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May 12, 1997updated 05 Sep 2016 12:12pm


By CBR Staff Writer

By Gary Flood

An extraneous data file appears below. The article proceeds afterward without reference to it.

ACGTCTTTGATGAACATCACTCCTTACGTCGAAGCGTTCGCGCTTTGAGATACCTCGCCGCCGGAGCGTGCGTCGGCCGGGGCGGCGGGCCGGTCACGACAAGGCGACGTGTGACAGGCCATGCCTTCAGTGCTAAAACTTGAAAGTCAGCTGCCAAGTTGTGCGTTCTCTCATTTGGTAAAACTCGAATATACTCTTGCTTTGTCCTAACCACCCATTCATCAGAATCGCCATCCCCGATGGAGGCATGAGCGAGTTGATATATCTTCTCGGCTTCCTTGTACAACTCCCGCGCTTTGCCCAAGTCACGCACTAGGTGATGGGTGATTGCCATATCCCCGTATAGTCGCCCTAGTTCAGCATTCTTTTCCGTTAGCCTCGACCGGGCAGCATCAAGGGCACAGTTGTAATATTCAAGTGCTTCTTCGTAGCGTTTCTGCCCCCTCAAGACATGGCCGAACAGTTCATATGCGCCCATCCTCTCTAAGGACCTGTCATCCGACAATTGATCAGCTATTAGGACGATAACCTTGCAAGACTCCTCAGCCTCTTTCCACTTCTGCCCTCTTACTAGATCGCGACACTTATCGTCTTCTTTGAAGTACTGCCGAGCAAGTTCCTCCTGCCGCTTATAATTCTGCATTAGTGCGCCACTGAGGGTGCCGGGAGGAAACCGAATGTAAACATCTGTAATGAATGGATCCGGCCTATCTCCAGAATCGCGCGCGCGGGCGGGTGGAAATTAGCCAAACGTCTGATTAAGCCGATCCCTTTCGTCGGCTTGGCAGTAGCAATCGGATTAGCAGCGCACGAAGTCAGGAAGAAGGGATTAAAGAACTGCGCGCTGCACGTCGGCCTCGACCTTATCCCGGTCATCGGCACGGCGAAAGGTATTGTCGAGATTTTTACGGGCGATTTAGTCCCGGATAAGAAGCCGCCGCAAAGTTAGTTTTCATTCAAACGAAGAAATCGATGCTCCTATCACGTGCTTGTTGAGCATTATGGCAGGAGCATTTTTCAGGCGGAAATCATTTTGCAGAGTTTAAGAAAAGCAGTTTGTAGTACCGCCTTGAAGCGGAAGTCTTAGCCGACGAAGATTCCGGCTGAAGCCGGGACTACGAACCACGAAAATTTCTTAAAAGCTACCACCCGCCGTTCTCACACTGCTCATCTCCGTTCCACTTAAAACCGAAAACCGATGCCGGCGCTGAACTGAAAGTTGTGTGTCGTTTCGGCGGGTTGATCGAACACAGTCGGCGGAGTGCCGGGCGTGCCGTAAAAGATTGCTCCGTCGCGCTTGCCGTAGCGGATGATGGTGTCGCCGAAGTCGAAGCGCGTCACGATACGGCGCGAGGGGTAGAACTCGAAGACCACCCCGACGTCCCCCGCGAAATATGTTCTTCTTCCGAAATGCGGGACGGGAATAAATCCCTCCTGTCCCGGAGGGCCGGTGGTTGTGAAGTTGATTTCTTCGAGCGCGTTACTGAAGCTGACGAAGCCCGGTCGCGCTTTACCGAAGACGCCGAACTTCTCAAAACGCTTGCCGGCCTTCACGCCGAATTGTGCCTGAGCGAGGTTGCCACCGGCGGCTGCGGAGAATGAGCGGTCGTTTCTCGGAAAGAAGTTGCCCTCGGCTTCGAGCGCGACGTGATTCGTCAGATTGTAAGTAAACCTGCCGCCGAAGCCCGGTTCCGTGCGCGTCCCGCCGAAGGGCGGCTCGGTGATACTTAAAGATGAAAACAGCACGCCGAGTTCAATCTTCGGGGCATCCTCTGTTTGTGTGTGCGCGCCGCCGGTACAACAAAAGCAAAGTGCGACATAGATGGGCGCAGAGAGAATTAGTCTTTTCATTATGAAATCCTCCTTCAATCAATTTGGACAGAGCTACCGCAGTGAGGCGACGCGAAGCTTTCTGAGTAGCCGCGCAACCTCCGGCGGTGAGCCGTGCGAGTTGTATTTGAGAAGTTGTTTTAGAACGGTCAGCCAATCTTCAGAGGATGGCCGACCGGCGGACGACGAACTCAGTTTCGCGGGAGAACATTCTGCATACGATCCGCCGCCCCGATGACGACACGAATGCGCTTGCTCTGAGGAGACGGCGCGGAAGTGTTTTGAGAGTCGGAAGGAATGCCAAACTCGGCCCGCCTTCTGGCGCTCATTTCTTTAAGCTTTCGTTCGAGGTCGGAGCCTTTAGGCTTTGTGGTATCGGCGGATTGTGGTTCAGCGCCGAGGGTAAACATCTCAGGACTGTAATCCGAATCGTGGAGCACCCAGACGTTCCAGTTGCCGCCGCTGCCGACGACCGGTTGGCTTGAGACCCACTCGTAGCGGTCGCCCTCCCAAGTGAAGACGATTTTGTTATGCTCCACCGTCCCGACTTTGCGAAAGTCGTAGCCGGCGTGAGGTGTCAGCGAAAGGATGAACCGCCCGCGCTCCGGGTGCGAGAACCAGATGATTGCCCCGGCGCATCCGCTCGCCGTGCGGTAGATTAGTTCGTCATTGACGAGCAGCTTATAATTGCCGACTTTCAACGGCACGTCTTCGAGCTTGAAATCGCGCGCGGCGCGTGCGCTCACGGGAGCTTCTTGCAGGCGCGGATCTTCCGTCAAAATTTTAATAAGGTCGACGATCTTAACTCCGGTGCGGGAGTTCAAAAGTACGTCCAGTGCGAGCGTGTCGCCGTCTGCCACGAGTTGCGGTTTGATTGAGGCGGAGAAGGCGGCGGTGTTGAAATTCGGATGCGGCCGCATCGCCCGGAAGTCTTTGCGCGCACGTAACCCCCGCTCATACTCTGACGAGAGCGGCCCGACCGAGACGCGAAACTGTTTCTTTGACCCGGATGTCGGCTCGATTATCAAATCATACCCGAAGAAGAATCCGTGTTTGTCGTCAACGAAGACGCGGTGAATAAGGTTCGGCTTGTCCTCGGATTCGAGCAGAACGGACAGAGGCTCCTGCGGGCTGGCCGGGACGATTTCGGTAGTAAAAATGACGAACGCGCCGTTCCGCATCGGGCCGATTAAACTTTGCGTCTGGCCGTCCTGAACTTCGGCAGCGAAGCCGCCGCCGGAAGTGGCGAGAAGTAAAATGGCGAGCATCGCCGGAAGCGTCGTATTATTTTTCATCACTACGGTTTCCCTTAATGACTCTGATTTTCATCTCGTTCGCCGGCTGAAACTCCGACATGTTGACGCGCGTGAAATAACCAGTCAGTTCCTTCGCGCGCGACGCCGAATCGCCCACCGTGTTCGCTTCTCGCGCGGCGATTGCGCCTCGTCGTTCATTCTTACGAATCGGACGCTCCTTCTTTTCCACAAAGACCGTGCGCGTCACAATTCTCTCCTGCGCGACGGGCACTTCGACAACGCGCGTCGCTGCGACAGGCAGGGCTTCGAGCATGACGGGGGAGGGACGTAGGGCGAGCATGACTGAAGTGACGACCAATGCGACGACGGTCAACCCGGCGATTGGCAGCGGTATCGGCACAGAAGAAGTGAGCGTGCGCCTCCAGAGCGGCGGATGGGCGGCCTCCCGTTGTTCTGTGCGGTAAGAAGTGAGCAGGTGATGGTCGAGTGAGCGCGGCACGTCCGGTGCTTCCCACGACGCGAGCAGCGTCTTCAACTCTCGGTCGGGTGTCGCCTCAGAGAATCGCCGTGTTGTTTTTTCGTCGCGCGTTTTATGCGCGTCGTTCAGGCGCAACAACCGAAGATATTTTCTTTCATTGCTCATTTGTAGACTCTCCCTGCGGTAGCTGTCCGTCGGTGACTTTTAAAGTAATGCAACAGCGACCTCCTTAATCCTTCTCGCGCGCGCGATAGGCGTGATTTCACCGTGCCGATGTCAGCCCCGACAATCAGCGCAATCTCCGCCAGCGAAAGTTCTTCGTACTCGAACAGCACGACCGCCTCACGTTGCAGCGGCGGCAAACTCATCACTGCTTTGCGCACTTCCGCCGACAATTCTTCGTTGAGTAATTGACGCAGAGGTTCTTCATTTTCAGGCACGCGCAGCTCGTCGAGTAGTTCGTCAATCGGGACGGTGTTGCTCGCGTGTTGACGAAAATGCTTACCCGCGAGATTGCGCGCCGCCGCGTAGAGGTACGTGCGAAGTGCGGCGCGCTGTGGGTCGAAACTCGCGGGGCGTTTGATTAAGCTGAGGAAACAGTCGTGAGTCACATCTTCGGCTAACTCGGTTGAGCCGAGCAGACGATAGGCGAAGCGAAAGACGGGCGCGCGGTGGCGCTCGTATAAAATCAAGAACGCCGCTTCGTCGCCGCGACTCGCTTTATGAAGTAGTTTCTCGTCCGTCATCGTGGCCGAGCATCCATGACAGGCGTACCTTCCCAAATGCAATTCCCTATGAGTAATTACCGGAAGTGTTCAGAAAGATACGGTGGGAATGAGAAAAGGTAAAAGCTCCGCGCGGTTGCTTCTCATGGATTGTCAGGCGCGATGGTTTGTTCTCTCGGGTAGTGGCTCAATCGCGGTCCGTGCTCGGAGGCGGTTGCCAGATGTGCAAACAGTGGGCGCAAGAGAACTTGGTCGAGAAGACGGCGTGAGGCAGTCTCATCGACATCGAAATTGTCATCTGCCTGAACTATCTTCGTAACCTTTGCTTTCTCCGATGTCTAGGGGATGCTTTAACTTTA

We’ve all heard those text-to-speech voice synthesizers which make computers all sound like Nobel Prize winning cosmologist Stephen Hawking (who is unable to speak naturally owing to the effects of Lou Gehrig’s disease). And then there are the bits of pre-recorded tape one hears on IVR (interactive voice response) systems (When you are finished recording, press or say 1 for more options). The first is kludgey and sounds very artificial – but does allow flexibility (the computer can speak any arbitrary text sequence). The second makes the system sound like a person, but is obviously just canned, or pre-recorded, text. Now we have the possibility of allowing our electronic systems to speak to us in ways indistinguishable from humans – but we’ll have to think very carefully about whether we want to let them do this. This is the implication of a piece in last month’s New York Times on electronic impersonators, computer systems that can speak in a particular person’s voice. The idea is to take a recording of, say, you, or the actor who did Darth Vader’s voice, James Earl Jones, break it down into individual phonemes, store them, and manipulate them. This is the claim, at least, on the part of a Kyoto, Japan-based research facility, Advanced Telecommunications Research Laboratories (ATR), which has developed a prototype that can even make you speak in a language you don’t know. Nice spin-offs: we get a movie where Marilyn Monroe lives again, since we could generate her image by CGI (computer generated imagery) technology and give her back her real voice; you could have Sir Laurence Olivier read you out your e-mail while you’re in the car; books on tape could be read out by their author in their entirety. Nastier implications: jokes where a famous person says something embarrassing in a faked interview; endless scams concerning Elvis calling in to radio stations; and voice fraud, a potentially rich new area for criminal enterprise (Is there anything else you need after we wire all the money to that account in Miami, Mr Trump?). ATR’s system, Chatr, is a tad off from being that powerful, mind. It needs an hour of you reading the phone book before it can do anything, and apparently it is still easy to tell it is a machine talking when it comes out of the speaker, and it needs to cook the data for a good long time before it is able to order pizza for you. But the naturalness of intonation is reported to be very good, though there are usually some tell-tale pauses. There is also the aspect, that, as in all things digital, the thing only knows what you tell it – so if it really was you reading the phone book as the sample, it might be a stretch for it to do a natural sounding soliloquy from Hamlet on your behalf. And the aims of the lab – jointly supported by the Japanese government and by local Japanese industry – are modest enough, the creation not of electronic impersonators so much as a telephone set-up that could translate your English words into Japanese on the fly, and vice versa. You can play with a demo at the web site,

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